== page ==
Petitioner argues that there is no underpayment because the money the Pennys earned performing electrical contracting services was income either to the Pennys or to Omni. Further, petitioner claims that it was not actively engaged in the performance of electrical contracting services during the years at issue but merely allowed the Pennys to use its name, its credit, and Mr. White’s electrical contracting license. We disagree.

The Pennys wanted to engage in the electrical contracting business but did not have a license to do so. In fact, the State of Florida enjoined Stewart from being in the electrical contracting business. As a result, the Pennys made a deal with Mr. White whereby they would become officers and shareholders of IEI and thus have access to a license and be able to engage in the electrical contracting business.

Income is be taxed to the individual or entity which earns it. Lucas v. Earl, 281 U.S. 111 (1930). Petitioner cannot contract away its liability for Federal income taxes, nor can it anesthetize us to the fact that it tried to do so. Gibson v. Commissioner, T.C. Memo. 1982-374. Further, taxation of income cannot be escaped by anticipatory arrangements assigning it to someone else. Id. The “Agreement to Qualify” was an anticipatory agreement that attempted to assign all of petitioner’s income to the Pennys and/or Omni despite the fact that the work was performed by or on behalf of petitioner.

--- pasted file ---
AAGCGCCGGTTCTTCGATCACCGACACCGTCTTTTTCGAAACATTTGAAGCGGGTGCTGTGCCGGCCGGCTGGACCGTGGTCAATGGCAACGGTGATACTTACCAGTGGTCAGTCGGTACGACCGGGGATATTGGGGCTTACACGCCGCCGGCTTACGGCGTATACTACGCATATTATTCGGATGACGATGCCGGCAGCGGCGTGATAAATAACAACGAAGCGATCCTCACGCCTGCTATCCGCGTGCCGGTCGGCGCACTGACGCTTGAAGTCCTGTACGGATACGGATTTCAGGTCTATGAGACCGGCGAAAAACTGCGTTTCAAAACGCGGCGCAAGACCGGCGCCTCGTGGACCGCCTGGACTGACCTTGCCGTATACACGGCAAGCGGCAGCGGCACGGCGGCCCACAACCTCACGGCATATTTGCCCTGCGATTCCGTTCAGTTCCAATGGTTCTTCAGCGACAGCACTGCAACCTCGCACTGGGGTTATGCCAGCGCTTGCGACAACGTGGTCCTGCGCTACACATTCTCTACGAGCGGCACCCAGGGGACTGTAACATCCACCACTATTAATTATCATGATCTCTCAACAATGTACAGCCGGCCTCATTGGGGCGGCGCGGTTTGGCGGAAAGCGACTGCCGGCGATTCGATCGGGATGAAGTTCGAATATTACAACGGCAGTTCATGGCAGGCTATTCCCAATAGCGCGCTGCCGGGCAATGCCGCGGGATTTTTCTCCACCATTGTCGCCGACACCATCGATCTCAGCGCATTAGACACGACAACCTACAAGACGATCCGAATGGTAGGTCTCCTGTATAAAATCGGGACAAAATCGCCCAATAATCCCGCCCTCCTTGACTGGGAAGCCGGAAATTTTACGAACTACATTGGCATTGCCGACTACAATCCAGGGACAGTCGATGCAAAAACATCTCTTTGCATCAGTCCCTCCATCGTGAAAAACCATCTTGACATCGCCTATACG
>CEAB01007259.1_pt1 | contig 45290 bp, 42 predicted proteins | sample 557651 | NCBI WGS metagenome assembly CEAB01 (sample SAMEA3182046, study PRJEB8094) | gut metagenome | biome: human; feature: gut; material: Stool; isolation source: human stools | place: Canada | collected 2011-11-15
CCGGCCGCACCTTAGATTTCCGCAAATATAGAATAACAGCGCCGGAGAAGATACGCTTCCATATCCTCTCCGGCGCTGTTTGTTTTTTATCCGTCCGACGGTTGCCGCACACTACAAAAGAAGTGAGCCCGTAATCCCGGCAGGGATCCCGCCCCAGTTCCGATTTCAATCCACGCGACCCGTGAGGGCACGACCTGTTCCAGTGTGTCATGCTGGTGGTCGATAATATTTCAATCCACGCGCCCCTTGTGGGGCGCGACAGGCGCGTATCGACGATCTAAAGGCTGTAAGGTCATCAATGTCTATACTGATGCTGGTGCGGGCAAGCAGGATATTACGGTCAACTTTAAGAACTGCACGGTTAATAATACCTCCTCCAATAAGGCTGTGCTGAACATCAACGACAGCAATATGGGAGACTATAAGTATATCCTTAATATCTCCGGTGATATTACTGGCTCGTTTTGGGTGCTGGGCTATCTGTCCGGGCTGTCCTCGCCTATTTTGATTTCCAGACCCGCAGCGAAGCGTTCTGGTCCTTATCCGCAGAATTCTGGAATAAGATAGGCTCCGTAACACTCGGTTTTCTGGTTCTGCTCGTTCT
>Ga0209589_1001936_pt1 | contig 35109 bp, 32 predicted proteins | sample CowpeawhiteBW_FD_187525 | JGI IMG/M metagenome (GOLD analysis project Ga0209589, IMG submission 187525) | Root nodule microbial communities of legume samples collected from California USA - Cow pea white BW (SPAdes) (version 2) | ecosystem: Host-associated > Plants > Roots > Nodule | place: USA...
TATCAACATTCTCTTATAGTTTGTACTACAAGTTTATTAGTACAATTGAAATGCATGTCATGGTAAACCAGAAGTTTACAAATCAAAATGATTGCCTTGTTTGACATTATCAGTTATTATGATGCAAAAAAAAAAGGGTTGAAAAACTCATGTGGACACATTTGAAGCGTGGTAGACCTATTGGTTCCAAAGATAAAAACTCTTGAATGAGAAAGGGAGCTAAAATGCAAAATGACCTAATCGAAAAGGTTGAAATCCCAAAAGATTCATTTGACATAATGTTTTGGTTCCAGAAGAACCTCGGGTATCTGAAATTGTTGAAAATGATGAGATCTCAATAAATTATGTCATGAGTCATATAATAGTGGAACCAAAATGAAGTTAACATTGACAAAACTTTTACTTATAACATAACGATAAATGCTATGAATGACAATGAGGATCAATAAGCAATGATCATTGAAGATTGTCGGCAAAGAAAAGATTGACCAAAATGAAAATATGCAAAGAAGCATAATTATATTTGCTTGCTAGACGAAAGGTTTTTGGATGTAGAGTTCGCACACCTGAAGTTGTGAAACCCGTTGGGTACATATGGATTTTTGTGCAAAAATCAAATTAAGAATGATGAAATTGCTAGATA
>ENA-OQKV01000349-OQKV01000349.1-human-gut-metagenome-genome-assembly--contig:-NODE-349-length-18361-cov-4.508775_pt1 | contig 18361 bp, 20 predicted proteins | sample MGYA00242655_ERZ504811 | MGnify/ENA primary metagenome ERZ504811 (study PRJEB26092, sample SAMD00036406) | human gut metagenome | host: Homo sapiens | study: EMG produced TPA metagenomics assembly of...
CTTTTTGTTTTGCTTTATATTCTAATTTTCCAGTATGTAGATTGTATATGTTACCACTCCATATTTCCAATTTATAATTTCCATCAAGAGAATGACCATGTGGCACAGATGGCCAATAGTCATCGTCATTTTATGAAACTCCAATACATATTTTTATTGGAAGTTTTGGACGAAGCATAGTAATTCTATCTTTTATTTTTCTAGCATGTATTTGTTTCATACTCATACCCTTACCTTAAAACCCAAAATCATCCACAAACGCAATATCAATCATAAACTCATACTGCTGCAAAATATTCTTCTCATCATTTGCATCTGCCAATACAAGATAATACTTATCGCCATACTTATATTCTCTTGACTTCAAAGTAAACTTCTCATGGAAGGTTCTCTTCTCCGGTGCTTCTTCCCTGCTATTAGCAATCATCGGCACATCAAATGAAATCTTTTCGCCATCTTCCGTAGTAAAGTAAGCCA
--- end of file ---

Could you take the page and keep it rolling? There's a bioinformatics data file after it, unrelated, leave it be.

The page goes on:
Respondent has shown by clear and convincing evidence that during the taxable years at issue, petitioner engaged in the electrical contracting business and did not report all of its gross receipts on its tax returns. Proceeds of checks that were not deposited into petitioner’s checking account were not reported on petitioner’s tax return. Instead of depositing the checks into petitioner’s bank account, the Pennys, officers and shareholders of petitioner, either cashed the checks at check cashing stores or endorsed them over to Classic or to the Harlan Trust.

.

Accordingly we conclude that petitioner understated its income in both 1999 and 2000.

B. Fraudulent Intent